IMF Predicts Economic Downturn in Central Asia

The International Monetary Fund recently released a series of predictions in its annual Regional Economic Outlook Update for the Caucasus and Central Asia, in which it details expectations which largely show economies in Central Asia slowing throughout the remainder of 2014, from 6.5% to 6%. The economic downturn in Central Asia can be ascribed chiefly to economic downturns in Russia, where the economy recently entered a recession, as well as In China and Turkey, which currently figure prominently as labor destinations for Central Asian émigrés.

Similarly, growth patterns throughout emerging Central Asian nations have not continued on par with previous forecasts made about the region’s growth, and are indeed expected to be lower than in 2013. Oil and gas exporters like Azerbaijan, which experienced a 5.8% growth in its GDP during 2013, is predicted to drop nearly a percent and grow at a rate of 5% during 2014, and 4.6% during 2015. Other exporters of gas and oil such as Uzbekistan and Kazakhstan are also expected to see similar drops in growth, with Turkmenistan the only one of the four oil and gas nations expected to grow during the next two years.

Remittances, a topic which garners little attention and yet plays an important role in the economic growth of some of the poorer Central Asian states, will fluctuate in accordance with the strength of the economies which employ the greatest amount of workers. Tajikistan, which has previously attempted to hide its own remittances data under the pretext of it potentially becoming “politicized,” currently relies on remittances for 47% of its GDP, according to the World Bank. As the economic systems that prop up many Central Asian nations begin to look more inconsistent, it will become increasingly incumbent on Central Asian economies to rely on domestic production for a greater share of overall GDP.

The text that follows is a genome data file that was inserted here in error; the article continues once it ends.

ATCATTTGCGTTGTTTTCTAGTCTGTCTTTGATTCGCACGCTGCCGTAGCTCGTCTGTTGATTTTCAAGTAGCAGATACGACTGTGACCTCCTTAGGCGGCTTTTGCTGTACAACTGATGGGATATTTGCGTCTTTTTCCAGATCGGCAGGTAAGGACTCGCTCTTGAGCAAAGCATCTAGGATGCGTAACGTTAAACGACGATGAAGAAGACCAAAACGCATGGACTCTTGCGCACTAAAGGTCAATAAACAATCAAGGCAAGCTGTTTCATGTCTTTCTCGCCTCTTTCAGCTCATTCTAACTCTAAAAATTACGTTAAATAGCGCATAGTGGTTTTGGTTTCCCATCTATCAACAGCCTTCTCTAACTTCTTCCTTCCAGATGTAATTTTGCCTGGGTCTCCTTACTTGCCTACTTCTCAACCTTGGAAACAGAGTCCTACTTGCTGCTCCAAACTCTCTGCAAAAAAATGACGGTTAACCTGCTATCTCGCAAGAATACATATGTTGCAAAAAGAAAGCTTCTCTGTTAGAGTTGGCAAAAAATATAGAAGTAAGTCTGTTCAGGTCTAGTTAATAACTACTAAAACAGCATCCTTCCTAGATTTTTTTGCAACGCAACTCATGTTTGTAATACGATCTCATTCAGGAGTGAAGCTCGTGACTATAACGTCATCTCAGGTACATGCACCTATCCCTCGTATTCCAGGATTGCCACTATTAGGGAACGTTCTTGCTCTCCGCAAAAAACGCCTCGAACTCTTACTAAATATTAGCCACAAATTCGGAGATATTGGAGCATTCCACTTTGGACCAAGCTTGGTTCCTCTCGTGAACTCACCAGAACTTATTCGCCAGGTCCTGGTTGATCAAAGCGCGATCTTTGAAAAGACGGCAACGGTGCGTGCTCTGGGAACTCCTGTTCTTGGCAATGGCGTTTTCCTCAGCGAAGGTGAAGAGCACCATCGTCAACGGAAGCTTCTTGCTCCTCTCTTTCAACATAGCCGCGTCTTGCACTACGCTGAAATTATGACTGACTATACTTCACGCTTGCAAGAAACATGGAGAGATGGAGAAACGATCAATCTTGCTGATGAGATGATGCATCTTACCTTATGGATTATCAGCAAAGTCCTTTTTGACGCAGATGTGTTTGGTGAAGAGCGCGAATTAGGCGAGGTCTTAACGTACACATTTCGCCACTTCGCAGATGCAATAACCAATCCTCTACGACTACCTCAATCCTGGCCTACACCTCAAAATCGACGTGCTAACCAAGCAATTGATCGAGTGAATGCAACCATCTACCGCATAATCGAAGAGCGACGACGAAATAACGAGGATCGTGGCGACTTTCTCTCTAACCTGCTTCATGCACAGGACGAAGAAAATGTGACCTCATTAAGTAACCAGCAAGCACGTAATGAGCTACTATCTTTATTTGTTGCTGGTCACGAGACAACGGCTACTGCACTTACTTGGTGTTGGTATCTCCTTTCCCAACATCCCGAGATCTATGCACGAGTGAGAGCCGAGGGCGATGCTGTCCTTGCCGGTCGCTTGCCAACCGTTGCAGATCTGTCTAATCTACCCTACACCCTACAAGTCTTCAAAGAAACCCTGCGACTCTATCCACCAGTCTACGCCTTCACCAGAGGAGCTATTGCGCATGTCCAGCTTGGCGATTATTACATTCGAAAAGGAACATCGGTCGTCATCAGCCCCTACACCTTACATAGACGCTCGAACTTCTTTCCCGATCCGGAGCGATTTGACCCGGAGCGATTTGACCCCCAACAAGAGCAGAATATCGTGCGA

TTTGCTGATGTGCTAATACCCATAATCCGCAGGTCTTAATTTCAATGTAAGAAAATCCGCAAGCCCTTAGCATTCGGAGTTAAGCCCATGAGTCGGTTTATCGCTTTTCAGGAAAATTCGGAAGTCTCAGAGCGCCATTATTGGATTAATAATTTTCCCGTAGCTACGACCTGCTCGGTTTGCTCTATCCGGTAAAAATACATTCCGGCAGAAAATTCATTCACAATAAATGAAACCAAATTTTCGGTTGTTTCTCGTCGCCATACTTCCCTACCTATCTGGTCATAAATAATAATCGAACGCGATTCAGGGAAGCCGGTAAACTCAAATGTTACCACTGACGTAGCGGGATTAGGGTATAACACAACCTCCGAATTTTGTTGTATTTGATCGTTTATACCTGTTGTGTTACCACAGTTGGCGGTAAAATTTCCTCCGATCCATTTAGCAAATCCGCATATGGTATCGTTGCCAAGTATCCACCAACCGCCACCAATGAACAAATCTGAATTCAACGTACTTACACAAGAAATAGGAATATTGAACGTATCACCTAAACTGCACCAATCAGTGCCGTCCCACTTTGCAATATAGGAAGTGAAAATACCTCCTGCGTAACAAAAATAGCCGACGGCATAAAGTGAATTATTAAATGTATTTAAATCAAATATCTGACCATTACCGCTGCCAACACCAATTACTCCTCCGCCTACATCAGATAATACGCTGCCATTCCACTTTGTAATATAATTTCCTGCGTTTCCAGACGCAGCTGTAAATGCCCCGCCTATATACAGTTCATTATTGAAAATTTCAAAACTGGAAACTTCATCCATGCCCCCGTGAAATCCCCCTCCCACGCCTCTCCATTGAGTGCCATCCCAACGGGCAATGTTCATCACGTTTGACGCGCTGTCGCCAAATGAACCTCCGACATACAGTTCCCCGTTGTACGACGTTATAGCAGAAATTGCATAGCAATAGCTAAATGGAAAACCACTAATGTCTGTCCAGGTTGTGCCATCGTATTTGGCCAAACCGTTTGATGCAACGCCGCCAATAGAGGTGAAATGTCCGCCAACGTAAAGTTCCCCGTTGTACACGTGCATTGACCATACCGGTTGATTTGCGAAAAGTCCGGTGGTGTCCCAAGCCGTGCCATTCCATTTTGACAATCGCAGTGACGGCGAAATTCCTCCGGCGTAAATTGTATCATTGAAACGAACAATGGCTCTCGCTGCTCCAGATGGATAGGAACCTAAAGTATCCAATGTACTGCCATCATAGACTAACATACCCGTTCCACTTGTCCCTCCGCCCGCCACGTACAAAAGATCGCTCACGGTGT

News Briefs: 

  • Trilateral talks between Russia, Ukraine, and Kazakhstan were called for by the head of the Kazakh space agency, Talgat Musabayev to discuss the construction of a new launch facility at the Baikonur Cosmodrome. Undoubtedly concerned due to the crash of a Proton rocket earlier this year, which disseminated toxic rocket fuel across a wide area, Musabayev called on Russia to use Zenit rockets in place of the more toxic proton variety. The new Zenit rockets are also Ukrainian-made, but with ongoing violence throughout the country and Yanukovych ousted, the future of the arrangement is in question. The new launch facility will be named Baiterek, which was originally slated to become the launch pad for the Russian Angara rocket, but will instead be used for the Zenit rocket as Russia is building its own launch facility to host the Angara at Vostochyny.
  • A Kazakh judge, Kuplash Otemisova, was imprisoned for releasing a Russian businessman convicted of ordering a murder. She ruled last August that the 12 year sentence on Aleksandr Sutyaginsky should be replaced with a suspended six-year penalty, her reasoning being the killing never took place.
  • Iran and Turkmenistan negotiated a deal this past Sunday by which Iran will import goods from Iran in exchange for Turkmen natural gas. This is the only the latest in a long string of deals intended to quickly open up Iran’s economy with sanctions lifted last November. Iran will reportedly export machinery, construction materials, sedans, buses, foodstuffs, agricultural and petrochemical products, and home appliances. The power imported from Turkmenistan may help the country deal with a chronically underserved power market.
  • Chinese police are searching for 10 family members of the bomber that attacked the Urumqi train station on Wednesday in Xinjiang province. Less than two months after the knife massacres at a train station in Kunming, this additional attack is suspected to have been perpetrated by Uighur separatists. More than 100 people have died in attacks throughout the region in the past year.

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